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In the summer of 2018, Zach LaVine signed a four-year, $78 million offer sheet with the Sacramento Kings. The offer sheet was structured with no options and was worth a flat $19.5 million per season. It seems silly now, but there was real debate at the time as to whether the Chicago Bulls should match. Chicago did match. And they made the right decision as LaVine’s career has taken off since then. Why then were there questions about if Chicago could match? LaVine had played for only poor teams in his career, having spent the first three seasons of his career with the Minnesota Timberwolves and the fourth year with the Bulls. In addition, LaVine had some injuries issues in his third and fourth seasons.

Still, he was seen as a talented player. One who could both handle the ball as a playmaker, but also function as a primary scorer, even if that was still somewhat theoretical at the time. In the first four years of his career, LaVine averaged 14 points, three rebounds and 3.2 assists per game. His first year in Chicago, after being acquired in the trade that sent Jimmy Butler to the Wolves, featured just 24 games. LaVine debuted in mid-January after tearing his ACL in his last with year the Wolves. He was up-and-down until he was shut down for the year in mid-March. In the four years since the Bulls matched the offer sheet from the Kings, LaVine’s career went to the next level. He’s averaged 25.3 points, 4.8 rebounds and 4.5 assists per game. In addition, LaVine has had 48/39/83 shooting splits during that period.

Just as importantly, LaVine has stayed mostly healthy during this run. That has helped him garner back-to-back All-Star nods. In addition, LaVine has shown he’s not just a “good stats, bad team” guy, as he’s been a big part of Chicago’s turnaround. This summer, LaVine will again hit free agency. The difference is this time he’ll be an unrestricted free agent. And the Bulls won’t get him on any sort of under-market, team-friendly deal. LaVine is likely to get paid.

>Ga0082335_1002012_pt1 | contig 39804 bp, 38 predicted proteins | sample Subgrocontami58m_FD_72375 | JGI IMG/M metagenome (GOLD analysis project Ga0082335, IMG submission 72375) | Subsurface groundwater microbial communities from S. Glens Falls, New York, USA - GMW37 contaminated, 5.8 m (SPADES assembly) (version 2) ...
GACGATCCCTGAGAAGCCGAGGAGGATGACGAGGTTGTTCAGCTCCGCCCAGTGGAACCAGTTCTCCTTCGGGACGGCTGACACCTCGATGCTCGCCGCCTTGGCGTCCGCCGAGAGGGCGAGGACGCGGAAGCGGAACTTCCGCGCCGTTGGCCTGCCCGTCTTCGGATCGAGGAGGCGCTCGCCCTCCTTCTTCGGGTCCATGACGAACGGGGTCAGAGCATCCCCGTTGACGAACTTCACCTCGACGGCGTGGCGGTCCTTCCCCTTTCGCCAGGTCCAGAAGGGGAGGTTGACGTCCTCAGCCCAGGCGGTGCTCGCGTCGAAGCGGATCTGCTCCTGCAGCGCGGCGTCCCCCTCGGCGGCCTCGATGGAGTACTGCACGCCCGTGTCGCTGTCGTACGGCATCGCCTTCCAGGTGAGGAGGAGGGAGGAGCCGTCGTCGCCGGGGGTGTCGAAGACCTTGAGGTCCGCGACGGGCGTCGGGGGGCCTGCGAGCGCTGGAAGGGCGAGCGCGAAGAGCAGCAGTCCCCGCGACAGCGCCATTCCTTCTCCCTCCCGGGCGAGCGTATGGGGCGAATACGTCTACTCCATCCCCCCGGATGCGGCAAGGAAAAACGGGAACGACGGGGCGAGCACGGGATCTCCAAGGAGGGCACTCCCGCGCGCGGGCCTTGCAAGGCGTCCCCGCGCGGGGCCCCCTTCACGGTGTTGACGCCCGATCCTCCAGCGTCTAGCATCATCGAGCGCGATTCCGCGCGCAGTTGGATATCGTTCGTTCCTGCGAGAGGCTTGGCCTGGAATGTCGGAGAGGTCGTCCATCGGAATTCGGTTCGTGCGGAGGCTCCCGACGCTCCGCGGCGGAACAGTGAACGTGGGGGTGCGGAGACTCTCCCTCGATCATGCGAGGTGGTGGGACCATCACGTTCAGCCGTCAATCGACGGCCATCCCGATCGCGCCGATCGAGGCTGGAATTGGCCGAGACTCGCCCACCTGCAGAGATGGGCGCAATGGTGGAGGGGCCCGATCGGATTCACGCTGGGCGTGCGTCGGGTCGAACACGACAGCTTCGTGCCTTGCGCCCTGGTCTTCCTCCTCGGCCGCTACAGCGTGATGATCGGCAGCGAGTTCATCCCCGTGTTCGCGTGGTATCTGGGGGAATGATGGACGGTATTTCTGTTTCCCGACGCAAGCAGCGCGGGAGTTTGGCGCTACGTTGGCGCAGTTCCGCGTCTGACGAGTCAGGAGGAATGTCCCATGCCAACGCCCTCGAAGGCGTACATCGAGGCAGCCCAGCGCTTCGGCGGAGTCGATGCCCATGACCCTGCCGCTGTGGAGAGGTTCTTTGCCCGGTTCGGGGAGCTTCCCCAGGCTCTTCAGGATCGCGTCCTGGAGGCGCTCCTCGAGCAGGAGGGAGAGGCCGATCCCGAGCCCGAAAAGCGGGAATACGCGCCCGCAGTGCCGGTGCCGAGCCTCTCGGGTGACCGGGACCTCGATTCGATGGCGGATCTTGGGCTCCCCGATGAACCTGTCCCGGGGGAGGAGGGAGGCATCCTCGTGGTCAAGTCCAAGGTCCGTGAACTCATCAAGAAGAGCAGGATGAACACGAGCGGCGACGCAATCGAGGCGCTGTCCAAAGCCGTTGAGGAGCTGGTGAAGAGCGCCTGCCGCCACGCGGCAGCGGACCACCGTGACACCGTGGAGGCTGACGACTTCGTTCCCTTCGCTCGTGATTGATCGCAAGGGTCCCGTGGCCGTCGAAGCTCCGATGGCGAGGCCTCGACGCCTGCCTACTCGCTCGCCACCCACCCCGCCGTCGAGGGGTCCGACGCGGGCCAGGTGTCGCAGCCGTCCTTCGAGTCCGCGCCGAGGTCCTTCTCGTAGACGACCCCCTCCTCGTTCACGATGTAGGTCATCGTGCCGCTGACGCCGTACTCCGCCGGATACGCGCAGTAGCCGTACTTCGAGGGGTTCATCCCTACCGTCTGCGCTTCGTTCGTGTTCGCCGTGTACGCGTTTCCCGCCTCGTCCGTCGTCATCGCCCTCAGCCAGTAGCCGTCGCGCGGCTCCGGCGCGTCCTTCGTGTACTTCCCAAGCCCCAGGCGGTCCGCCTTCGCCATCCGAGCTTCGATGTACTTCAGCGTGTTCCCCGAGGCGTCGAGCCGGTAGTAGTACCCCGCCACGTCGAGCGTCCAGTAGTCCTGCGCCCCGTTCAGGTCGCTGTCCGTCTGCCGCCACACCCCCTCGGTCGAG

Here are the options for Zach LaVine’s next contract.


The Veteran Extension

We can rule this one out, but for the sake of completionism, we’re going to cover it.

LaVine and Chicago could ink a veteran extension right now. The challenge is that it won’t pay LaVine nearly enough. He’d be limited to 120% of his current salary in the first year of an extension that would start in 2022-23. LaVine could then get 8% raises on the three subsequent seasons. That deal would look like this:

  • 2022-23: $23,400,000
  • 2023-24: $25,272,000
  • 2024-25: $27,144,000
  • 2025-26: $29,016,000
  • Total: Four years, $104,832,000

It should be pretty easy to see why this one isn’t happening. That’s not even the maximum a player can get coming off a Rookie Scale contract. More simply put: players hitting free agency after an All-Star season command far more than an average of $26 million per season.


The Standard Max with the Bulls

Now, we’re talking! This is probably where the conversation starts for LaVine and Chicago. He just recently turned 27 years old, so LaVine should maintain his value throughout the life of this deal. Here’s what the full max would look like:

  • 2022-23: $36,600,000
  • 2023-24: $39,528,000
  • 2024-25: $42,456,000
  • 2025-26: $45,384,000
  • 2026-27: $48,312,000
  • Total: Five years, $212,280,000

That’s the full five-year max, with 8% raises. It starts at the 30% of the salary cap max, based on the most recent projection of a $122 million salary cap for 2022-23.

It’s likely this deal would include a player option for LaVine on the final season. Most players of his caliber have been able to get a player option on a max deal. That would allow LaVine to get back on the free agent market for one more big contract when he’s 31 years old.


The Full Max with Another Team

Let’s say the Bulls playoff run doesn’t go as hoped for and Chicago is bounced in the first round. Maybe LaVine doesn’t mesh with DeMar DeRozan and Nikola Vucevic on the biggest stage. Maybe he wants a bigger role on his own team elsewhere.

Even if the Bulls falter earlier than some might expect in the postseason, LaVine will have been a huge part of that turnaround. He’s probably not leaving Chicago in that case. But, just in case, here’s what a max deal with another team would look like: